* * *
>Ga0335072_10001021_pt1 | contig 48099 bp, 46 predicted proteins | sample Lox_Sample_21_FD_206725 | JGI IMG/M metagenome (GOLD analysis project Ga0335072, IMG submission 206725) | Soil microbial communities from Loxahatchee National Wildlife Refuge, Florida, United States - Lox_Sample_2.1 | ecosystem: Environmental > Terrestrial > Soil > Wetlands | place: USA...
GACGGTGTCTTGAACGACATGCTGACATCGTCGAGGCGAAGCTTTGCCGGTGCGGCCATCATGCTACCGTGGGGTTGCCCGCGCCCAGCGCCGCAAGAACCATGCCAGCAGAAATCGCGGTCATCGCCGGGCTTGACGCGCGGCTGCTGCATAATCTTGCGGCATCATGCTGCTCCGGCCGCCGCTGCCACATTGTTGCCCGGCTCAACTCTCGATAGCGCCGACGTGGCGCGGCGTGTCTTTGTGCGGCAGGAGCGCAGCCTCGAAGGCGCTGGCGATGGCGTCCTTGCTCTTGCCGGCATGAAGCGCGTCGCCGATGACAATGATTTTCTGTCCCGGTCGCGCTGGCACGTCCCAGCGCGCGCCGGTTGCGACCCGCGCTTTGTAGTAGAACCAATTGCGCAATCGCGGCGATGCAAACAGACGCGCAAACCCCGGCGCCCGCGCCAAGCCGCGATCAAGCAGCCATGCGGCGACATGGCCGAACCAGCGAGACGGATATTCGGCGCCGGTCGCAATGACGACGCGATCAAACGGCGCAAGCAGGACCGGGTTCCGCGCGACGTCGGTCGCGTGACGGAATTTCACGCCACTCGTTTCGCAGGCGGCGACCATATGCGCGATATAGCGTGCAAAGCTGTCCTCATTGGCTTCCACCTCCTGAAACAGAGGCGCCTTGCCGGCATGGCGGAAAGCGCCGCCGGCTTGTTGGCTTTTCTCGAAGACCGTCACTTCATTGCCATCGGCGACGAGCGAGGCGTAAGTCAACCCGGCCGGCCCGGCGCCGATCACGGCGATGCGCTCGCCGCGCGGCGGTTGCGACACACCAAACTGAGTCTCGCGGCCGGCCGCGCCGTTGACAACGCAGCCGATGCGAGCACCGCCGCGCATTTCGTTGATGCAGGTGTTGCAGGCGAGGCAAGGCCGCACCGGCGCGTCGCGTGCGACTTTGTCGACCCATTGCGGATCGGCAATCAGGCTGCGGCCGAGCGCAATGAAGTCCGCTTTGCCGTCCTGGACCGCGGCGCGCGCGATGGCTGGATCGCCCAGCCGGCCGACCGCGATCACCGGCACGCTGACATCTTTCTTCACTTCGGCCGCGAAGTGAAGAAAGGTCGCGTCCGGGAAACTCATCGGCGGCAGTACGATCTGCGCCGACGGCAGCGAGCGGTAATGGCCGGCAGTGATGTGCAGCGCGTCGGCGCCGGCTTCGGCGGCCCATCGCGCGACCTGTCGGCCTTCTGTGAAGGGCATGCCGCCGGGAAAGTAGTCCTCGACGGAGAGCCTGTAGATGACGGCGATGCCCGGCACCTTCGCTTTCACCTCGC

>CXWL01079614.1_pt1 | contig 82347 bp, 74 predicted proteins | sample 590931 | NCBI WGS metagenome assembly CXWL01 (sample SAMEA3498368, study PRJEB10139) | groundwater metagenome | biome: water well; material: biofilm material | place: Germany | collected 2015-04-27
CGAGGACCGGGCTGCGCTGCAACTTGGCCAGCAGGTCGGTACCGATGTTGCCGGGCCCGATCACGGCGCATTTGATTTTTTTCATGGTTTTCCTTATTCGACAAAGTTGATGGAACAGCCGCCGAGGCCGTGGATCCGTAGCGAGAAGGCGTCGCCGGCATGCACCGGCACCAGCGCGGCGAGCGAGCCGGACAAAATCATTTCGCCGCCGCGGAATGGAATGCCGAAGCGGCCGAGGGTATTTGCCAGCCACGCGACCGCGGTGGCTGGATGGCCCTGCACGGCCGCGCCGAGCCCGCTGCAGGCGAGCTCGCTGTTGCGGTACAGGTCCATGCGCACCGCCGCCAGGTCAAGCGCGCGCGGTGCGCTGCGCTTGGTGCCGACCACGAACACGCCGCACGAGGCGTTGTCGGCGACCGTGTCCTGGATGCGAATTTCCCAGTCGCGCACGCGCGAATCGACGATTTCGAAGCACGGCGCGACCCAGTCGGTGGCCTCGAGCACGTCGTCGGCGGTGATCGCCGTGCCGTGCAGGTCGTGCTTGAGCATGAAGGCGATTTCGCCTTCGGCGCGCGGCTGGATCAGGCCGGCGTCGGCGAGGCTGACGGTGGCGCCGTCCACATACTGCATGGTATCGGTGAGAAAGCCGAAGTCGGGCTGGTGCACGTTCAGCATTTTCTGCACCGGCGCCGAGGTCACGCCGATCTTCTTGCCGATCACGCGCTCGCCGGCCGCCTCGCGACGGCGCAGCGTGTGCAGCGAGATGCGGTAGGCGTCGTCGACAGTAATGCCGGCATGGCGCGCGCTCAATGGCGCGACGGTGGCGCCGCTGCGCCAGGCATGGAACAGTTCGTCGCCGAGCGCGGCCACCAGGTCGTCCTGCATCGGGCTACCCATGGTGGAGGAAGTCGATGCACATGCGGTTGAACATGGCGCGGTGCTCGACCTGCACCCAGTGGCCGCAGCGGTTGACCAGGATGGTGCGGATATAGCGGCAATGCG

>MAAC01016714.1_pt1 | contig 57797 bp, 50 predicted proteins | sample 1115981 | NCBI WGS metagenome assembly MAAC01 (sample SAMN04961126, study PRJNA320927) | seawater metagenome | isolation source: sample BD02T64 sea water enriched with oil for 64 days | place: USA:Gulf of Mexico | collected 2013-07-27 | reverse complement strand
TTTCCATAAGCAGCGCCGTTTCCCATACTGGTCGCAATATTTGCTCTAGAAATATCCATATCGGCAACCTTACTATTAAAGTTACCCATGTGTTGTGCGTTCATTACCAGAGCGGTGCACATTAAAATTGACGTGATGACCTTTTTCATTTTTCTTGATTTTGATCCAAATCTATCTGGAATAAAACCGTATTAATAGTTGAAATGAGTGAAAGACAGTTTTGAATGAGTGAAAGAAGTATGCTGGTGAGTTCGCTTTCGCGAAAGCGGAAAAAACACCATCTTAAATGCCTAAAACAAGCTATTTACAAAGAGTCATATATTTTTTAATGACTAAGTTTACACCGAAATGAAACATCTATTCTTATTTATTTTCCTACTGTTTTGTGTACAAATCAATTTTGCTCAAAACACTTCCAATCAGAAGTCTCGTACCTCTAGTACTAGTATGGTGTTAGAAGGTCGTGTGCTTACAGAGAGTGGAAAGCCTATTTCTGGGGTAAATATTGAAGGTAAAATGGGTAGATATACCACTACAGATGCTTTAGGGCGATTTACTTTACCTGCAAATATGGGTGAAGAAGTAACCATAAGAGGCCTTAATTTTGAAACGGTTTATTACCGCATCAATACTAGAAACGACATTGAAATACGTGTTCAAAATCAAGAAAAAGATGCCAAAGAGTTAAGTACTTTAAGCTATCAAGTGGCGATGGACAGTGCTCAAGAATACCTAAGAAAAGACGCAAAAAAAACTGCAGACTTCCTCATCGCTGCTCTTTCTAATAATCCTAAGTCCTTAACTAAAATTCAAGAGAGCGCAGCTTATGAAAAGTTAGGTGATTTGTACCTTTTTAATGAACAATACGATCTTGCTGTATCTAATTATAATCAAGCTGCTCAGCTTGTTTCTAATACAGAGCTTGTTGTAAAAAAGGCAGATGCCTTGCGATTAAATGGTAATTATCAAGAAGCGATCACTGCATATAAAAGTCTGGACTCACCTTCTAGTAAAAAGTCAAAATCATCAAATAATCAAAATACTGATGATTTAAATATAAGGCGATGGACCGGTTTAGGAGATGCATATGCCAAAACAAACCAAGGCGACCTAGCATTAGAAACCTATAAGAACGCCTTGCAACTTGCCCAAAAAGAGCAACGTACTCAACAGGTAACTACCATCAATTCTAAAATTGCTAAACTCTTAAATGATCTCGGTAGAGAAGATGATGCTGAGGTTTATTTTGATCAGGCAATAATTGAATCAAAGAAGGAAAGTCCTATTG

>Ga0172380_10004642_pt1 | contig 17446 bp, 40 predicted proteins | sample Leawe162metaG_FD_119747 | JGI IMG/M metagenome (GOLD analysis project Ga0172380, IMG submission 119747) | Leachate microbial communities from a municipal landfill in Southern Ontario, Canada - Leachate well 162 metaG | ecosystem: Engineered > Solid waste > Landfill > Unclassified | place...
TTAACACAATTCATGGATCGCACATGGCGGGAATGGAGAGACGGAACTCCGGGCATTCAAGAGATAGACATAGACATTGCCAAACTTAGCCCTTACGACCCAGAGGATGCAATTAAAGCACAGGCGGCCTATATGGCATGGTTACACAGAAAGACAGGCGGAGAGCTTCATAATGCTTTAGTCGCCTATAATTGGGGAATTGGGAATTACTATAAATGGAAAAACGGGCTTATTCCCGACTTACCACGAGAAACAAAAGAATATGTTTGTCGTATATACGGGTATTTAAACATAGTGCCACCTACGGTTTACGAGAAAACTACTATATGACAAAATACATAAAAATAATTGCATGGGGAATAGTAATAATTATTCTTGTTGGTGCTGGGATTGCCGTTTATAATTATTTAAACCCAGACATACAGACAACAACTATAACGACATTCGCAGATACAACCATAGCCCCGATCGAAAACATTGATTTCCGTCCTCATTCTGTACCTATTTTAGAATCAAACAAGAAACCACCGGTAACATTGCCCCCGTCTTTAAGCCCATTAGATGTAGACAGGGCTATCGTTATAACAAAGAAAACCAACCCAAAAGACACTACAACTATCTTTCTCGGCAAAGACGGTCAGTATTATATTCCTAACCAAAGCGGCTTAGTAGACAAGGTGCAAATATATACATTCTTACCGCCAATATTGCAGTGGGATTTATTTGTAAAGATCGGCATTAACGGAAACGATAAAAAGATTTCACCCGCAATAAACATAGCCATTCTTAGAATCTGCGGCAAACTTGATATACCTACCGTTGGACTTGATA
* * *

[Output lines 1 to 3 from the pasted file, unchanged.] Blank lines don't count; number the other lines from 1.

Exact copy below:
>Ga0335072_10001021_pt1 | contig 48099 bp, 46 predicted proteins | sample Lox_Sample_21_FD_206725 | JGI IMG/M metagenome (GOLD analysis project Ga0335072, IMG submission 206725) | Soil microbial communities from Loxahatchee National Wildlife Refuge, Florida, United States - Lox_Sample_2.1 | ecosystem: Environmental > Terrestrial > Soil > Wetlands | place: USA...
GACGGTGTCTTGAACGACATGCTGACATCGTCGAGGCGAAGCTTTGCCGGTGCGGCCATCATGCTACCGTGGGGTTGCCCGCGCCCAGCGCCGCAAGAACCATGCCAGCAGAAATCGCGGTCATCGCCGGGCTTGACGCGCGGCTGCTGCATAATCTTGCGGCATCATGCTGCTCCGGCCGCCGCTGCCACATTGTTGCCCGGCTCAACTCTCGATAGCGCCGACGTGGCGCGGCGTGTCTTTGTGCGGCAGGAGCGCAGCCTCGAAGGCGCTGGCGATGGCGTCCTTGCTCTTGCCGGCATGAAGCGCGTCGCCGATGACAATGATTTTCTGTCCCGGTCGCGCTGGCACGTCCCAGCGCGCGCCGGTTGCGACCCGCGCTTTGTAGTAGAACCAATTGCGCAATCGCGGCGATGCAAACAGACGCGCAAACCCCGGCGCCCGCGCCAAGCCGCGATCAAGCAGCCATGCGGCGACATGGCCGAACCAGCGAGACGGATATTCGGCGCCGGTCGCAATGACGACGCGATCAAACGGCGCAAGCAGGACCGGGTTCCGCGCGACGTCGGTCGCGTGACGGAATTTCACGCCACTCGTTTCGCAGGCGGCGACCATATGCGCGATATAGCGTGCAAAGCTGTCCTCATTGGCTTCCACCTCCTGAAACAGAGGCGCCTTGCCGGCATGGCGGAAAGCGCCGCCGGCTTGTTGGCTTTTCTCGAAGACCGTCACTTCATTGCCATCGGCGACGAGCGAGGCGTAAGTCAACCCGGCCGGCCCGGCGCCGATCACGGCGATGCGCTCGCCGCGCGGCGGTTGCGACACACCAAACTGAGTCTCGCGGCCGGCCGCGCCGTTGACAACGCAGCCGATGCGAGCACCGCCGCGCATTTCGTTGATGCAGGTGTTGCAGGCGAGGCAAGGCCGCACCGGCGCGTCGCGTGCGACTTTGTCGACCCATTGCGGATCGGCAATCAGGCTGCGGCCGAGCGCAATGAAGTCCGCTTTGCCGTCCTGGACCGCGGCGCGCGCGATGGCTGGATCGCCCAGCCGGCCGACCGCGATCACCGGCACGCTGACATCTTTCTTCACTTCGGCCGCGAAGTGAAGAAAGGTCGCGTCCGGGAAACTCATCGGCGGCAGTACGATCTGCGCCGACGGCAGCGAGCGGTAATGGCCGGCAGTGATGTGCAGCGCGTCGGCGCCGGCTTCGGCGGCCCATCGCGCGACCTGTCGGCCTTCTGTGAAGGGCATGCCGCCGGGAAAGTAGTCCTCGACGGAGAGCCTGTAGATGACGGCGATGCCCGGCACCTTCGCTTTCACCTCGC

>CXWL01079614.1_pt1 | contig 82347 bp, 74 predicted proteins | sample 590931 | NCBI WGS metagenome assembly CXWL01 (sample SAMEA3498368, study PRJEB10139) | groundwater metagenome | biome: water well; material: biofilm material | place: Germany | collected 2015-04-27